This is unsustainable in the long run. In addition, human losses are increasing. Over 680 soldiers from the international coalition – along with hundreds of Afghans – have died this year in Afghanistan, and the year is not yet over. We appeal to you to use the unparalleled resources and influence which the United States now brings to bear in Afghanistan to achieve that longed-for peace.
Despite these huge costs, the situation on the ground is much worse than a year ago because the Taliban insurgency has made progress across the country. It is now very difficult to work outside the cities or even move around Afghanistan by road. The insurgents have built momentum, exploiting the shortcomings of the Afghan government and the mistakes of the coalition. The Taliban today are now a national movement with a serious presence in the north and the west of the country. Foreign bases are completely isolated from their local environment and unable to protect the population. Foreign forces have by now been in Afghanistan longer than the Soviet Red Army.
Politically, the settlement resulting from the 2001 intervention is unsustainable because the constituencies of whom the Taliban are the most violent expression are not represented, and because the highly centralised constitution goes against the grain of Afghan tradition, for example in specifying national elections in fourteen of the next twenty years.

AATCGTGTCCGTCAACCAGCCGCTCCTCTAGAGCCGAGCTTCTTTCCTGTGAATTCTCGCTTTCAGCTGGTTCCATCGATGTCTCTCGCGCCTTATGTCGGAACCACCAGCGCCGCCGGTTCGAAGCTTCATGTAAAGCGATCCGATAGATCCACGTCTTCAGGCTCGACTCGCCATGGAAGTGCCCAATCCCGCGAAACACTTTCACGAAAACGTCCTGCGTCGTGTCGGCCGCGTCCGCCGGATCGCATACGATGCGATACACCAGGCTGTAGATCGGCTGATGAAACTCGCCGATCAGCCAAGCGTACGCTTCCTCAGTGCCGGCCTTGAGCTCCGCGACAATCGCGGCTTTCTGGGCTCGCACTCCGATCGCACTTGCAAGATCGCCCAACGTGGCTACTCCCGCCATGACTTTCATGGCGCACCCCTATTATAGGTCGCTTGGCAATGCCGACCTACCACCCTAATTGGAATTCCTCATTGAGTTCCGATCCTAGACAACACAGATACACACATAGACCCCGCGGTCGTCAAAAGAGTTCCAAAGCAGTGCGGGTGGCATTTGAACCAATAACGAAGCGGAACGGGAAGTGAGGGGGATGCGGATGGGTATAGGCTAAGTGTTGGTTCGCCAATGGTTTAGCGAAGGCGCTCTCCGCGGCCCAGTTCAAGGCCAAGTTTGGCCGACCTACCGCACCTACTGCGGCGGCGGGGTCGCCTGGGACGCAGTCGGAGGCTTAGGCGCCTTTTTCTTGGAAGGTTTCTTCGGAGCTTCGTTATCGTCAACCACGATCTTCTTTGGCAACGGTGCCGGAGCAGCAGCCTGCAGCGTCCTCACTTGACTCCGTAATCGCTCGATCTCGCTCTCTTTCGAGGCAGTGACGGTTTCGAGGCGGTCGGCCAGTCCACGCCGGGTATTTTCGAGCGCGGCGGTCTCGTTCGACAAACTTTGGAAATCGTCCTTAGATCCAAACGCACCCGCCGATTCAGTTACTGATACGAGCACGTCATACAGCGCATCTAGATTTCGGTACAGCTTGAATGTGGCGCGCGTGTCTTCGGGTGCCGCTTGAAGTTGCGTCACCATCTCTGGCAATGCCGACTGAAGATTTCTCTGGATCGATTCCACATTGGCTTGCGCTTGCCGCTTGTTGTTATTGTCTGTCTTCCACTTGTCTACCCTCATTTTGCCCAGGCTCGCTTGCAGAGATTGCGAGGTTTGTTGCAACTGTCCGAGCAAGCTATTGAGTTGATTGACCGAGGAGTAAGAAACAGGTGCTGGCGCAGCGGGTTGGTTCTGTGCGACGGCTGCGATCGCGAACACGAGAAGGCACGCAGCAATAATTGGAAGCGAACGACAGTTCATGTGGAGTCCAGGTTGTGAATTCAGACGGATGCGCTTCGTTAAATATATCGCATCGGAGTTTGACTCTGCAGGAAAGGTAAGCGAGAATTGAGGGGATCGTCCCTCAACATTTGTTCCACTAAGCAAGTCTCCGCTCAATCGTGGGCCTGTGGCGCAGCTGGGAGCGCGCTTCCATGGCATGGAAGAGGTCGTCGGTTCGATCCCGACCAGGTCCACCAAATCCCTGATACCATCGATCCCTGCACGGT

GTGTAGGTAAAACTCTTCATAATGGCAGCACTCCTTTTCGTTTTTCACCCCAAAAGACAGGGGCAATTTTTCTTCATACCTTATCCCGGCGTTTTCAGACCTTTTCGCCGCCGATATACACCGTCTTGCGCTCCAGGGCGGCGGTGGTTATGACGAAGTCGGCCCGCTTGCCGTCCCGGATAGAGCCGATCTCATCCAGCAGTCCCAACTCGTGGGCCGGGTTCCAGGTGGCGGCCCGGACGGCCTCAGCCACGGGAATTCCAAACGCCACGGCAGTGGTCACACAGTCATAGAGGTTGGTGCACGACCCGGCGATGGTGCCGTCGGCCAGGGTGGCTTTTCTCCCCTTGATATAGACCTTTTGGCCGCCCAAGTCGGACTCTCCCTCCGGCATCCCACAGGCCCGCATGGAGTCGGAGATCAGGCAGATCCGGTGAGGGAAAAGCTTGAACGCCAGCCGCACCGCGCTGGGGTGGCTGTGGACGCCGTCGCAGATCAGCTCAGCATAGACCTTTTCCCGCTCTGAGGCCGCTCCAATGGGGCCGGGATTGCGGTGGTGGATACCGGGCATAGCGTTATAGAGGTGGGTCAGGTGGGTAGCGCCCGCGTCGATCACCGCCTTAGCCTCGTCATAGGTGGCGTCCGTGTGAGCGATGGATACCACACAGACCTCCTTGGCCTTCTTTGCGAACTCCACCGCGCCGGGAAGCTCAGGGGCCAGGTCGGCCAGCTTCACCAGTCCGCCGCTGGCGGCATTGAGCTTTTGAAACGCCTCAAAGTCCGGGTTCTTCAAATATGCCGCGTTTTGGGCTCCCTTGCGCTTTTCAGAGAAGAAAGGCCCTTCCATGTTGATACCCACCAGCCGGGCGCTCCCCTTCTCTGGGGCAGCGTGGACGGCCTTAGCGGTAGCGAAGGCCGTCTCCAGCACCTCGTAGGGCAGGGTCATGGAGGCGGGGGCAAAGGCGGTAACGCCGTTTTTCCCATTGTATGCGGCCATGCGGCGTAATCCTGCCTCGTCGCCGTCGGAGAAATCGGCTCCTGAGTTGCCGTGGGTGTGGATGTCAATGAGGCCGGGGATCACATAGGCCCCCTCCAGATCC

The operations in the south of Afghanistan, in Kandahar and in Helmand provinces are not going well. What was supposed to be a population-centred strategy is now a full-scale military campaign causing civilian casualties and destruction of property. Night raids have become the main weapon to eliminate suspected Taliban, but much of the Afghan population sees these methods as illegitimate. Due to the violence of the military operations, we are losing the battle for hearts and minds in the Pashtun countryside, with a direct effect on the sustainability of the war. These measures, beyond their debatable military results, foster grievance. With Pakistan’s active support for the Taliban, it is not realistic to bet on a military solution. Drone strikes in Pakistan have a marginal effect on the insurgency but are destabilising Pakistan. The losses of the insurgency are compensated by new recruits who are often more radical than their predecessors.